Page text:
Sparks had been flying for a while, but Chow, Baby knew it was a match last Saturday night – anyone who’s delighted to cruise from downtown to Lake Worth to the Stockyards in search of an interesting restaurant that’s open late in this early-bird town, without once proposing Chili’s, is clearly The One. After that, cute/smart/artistic is just icing. No Harley, either!
The reason for the 10 p.m. munchies was that earlier that evening, for the first time in its professional life, Chow, Baby didn’t get its money’s worth at a buffet. It seemed like a great idea: Chow, Baby could polka to Brave Combo, nosh on tastings from fine local restaurants, and rack up a few get-into-heaven points at the First United Methodist Church’s Fifth Street Festival, this year benefiting hurricane victims. With Lanny’s Alta Cocina Mexicana, Bistro Louise, and Kalamatas, among others, on the promised list, Chow, Baby figured it could easily slurp up enough worthy morsels to justify the $25 entry fee.
Well, this is one of the drawbacks to not knowing your way around a church: Chow, Baby couldn’t find a single one of the Big Three. Maybe the Rita threat had kept them away, or maybe they just saw Chow, Baby coming and hid in the, what do you call it, vespers or something. We did enjoy a scoop of ceviche from Michael’s Restaurant, some Hawaiian pork from Parthenon, Shrimpers’ kind attempt at seafood gumbo, and fabulous bites of Kahlua fudge cake from Hurst bakery/cafe Hot Chocolates. It was very nice of the restaurants to donate their cuisine for a worthy cause, but, well, Chow, Baby was still hungry.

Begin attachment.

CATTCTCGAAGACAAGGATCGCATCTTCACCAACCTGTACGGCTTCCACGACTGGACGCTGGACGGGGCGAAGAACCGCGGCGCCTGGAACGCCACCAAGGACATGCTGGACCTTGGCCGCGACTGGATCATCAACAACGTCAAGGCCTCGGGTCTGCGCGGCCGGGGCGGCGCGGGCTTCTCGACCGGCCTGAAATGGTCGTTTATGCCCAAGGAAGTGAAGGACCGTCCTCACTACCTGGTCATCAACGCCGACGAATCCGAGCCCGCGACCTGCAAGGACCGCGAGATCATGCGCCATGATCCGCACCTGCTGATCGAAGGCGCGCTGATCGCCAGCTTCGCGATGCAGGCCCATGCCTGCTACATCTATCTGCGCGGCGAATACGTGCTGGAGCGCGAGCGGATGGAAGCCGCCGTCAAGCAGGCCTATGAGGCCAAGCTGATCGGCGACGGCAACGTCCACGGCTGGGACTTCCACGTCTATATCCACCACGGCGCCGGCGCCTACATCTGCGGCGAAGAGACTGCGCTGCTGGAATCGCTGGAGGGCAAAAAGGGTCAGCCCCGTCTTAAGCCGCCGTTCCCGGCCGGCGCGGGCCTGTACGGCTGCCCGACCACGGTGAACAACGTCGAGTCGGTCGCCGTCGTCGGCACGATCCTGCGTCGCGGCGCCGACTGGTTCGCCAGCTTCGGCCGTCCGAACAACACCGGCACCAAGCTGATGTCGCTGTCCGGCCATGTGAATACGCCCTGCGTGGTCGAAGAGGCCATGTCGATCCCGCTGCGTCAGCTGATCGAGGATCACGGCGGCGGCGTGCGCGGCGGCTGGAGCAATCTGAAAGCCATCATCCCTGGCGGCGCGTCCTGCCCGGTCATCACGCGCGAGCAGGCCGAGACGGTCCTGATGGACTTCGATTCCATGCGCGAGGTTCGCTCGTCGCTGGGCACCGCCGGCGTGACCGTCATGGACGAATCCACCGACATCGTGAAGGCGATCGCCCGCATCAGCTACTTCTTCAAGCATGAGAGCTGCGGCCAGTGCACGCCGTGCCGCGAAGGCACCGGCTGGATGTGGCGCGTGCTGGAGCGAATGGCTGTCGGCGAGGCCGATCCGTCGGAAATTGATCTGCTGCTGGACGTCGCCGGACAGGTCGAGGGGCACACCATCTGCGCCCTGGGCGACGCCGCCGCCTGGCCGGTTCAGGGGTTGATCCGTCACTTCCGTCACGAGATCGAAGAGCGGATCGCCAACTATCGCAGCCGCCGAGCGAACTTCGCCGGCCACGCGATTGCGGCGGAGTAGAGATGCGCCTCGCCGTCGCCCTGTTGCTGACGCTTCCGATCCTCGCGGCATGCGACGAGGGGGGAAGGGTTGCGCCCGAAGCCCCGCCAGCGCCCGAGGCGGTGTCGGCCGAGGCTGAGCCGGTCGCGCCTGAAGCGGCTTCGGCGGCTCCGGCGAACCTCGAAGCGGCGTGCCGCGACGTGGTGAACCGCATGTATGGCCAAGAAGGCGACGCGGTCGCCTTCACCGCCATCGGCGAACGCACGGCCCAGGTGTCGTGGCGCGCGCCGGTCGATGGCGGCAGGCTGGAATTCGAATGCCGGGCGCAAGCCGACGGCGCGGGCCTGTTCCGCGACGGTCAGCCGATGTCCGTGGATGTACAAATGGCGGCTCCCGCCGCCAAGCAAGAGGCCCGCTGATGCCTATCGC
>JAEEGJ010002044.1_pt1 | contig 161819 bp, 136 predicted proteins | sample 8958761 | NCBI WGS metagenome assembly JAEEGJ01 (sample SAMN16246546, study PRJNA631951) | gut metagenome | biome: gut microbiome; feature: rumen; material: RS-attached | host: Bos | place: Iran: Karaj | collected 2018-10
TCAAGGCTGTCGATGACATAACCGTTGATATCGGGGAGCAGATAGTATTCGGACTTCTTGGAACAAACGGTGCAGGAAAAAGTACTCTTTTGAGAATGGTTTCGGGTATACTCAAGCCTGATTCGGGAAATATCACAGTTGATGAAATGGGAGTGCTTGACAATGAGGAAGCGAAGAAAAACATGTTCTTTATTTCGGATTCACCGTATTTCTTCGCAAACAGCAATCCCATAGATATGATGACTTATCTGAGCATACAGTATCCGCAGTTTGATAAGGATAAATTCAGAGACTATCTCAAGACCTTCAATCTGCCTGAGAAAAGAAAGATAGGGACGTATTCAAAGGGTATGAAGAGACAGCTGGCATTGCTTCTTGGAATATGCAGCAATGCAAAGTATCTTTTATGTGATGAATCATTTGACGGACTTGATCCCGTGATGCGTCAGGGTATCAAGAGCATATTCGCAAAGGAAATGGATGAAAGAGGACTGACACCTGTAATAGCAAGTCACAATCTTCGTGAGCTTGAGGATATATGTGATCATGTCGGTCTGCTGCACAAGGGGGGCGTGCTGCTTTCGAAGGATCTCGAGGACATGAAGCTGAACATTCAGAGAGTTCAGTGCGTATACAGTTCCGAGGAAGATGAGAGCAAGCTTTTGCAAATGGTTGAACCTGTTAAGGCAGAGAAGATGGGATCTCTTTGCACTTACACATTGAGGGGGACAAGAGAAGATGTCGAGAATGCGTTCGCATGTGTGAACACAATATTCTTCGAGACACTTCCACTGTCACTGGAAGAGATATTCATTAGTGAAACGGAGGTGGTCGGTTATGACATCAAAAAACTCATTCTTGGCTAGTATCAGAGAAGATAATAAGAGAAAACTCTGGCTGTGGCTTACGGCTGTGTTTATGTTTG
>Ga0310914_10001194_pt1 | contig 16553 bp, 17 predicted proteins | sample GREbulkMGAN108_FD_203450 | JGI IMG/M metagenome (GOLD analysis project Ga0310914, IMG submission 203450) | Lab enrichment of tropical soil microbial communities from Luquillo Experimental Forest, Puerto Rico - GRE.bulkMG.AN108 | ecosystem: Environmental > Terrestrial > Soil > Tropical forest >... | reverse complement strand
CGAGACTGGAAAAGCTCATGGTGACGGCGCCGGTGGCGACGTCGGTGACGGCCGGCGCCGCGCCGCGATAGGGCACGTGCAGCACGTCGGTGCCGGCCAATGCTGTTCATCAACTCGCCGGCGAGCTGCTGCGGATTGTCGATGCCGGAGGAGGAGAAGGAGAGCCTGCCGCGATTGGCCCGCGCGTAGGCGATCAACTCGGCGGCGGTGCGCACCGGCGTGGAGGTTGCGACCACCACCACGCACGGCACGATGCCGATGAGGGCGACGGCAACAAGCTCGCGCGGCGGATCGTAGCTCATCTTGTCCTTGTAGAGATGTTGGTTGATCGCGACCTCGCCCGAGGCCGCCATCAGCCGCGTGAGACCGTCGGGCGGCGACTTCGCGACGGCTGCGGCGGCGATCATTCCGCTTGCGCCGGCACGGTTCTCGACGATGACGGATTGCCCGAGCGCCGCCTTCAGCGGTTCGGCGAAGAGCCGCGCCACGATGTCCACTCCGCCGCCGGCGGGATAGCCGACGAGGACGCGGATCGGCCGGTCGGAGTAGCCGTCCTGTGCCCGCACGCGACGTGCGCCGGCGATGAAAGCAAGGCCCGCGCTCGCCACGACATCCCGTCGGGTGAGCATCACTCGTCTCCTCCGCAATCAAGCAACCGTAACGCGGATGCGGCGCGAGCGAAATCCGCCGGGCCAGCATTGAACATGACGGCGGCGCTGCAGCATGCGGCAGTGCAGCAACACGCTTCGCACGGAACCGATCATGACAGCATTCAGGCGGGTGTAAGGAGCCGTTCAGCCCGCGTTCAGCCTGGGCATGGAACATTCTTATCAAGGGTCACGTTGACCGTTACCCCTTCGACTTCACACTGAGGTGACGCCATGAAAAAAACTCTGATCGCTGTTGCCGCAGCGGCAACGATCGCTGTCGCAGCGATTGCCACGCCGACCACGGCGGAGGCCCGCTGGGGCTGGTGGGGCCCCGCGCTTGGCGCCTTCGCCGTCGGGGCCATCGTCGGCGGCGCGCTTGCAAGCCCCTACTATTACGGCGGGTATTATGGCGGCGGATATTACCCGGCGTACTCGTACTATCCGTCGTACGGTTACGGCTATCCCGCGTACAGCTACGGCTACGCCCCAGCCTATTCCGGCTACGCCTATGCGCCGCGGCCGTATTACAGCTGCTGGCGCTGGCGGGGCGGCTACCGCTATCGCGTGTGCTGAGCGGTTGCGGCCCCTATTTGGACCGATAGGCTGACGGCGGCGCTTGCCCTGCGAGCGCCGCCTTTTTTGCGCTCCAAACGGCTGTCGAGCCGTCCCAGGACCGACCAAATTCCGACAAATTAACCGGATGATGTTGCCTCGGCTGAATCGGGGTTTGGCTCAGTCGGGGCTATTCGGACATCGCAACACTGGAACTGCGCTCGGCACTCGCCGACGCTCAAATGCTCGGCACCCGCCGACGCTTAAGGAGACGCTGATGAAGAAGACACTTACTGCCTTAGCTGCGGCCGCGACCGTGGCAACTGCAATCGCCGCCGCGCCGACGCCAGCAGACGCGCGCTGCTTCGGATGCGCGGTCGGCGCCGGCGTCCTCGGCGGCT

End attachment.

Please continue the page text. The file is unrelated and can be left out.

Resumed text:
Two hours of cruising and many “No, this ‘Open’ sign is just for show” frustrations later, El Asadero, 1535 N. Main St., appeared to meet all requirements: It’s open until midnight on weekends, and it looks interesting. In a good way. Having toured Mexico (and grabbing any excuse to slip that in, to justify deducting this summer’s roadtrip), Chow, Baby now knows that too-bright lights, pale green walls, Jesus-on-velvet paintings, and general shabbiness are not just kitsch for Stockyards tourists. No, this décor is the real thing, as authentic as the Mexican-style soups, steaks, and seafood that the Villarreal family has been dishing out here for more than 20 years.
New sweetie, it turns out, is something of a nachos connoisseur and was thrilled with the shredded (not ground) beef, the proper amount of cheese (“too much is just right”), and the devil-in-disguise enchilada sauce on the Joshua’s Special ($4.95). Made-fresh-when-ordered guacamole (large $4.95) had the ideal salt-lime proportions for that perfect little zing. Though it wasn’t the polka, we did get to dance with the Chuleton ($9.95), a marvelously seasoned and perfectly charbroiled chuck steak, the thin-cut kind with lots of bones at weird angles so you have to keep turning the plate around and attacking the meat from various directions. The broiled onions heaped on top were al dente rather than caramelized, but very chili-dusted tasty, and cut long enough to play Lady and the Tramp scenes with. Woof. El Asadero is a keeper, and it’s not the only one.
Contact Chow, Baby at firstname.lastname@example.org.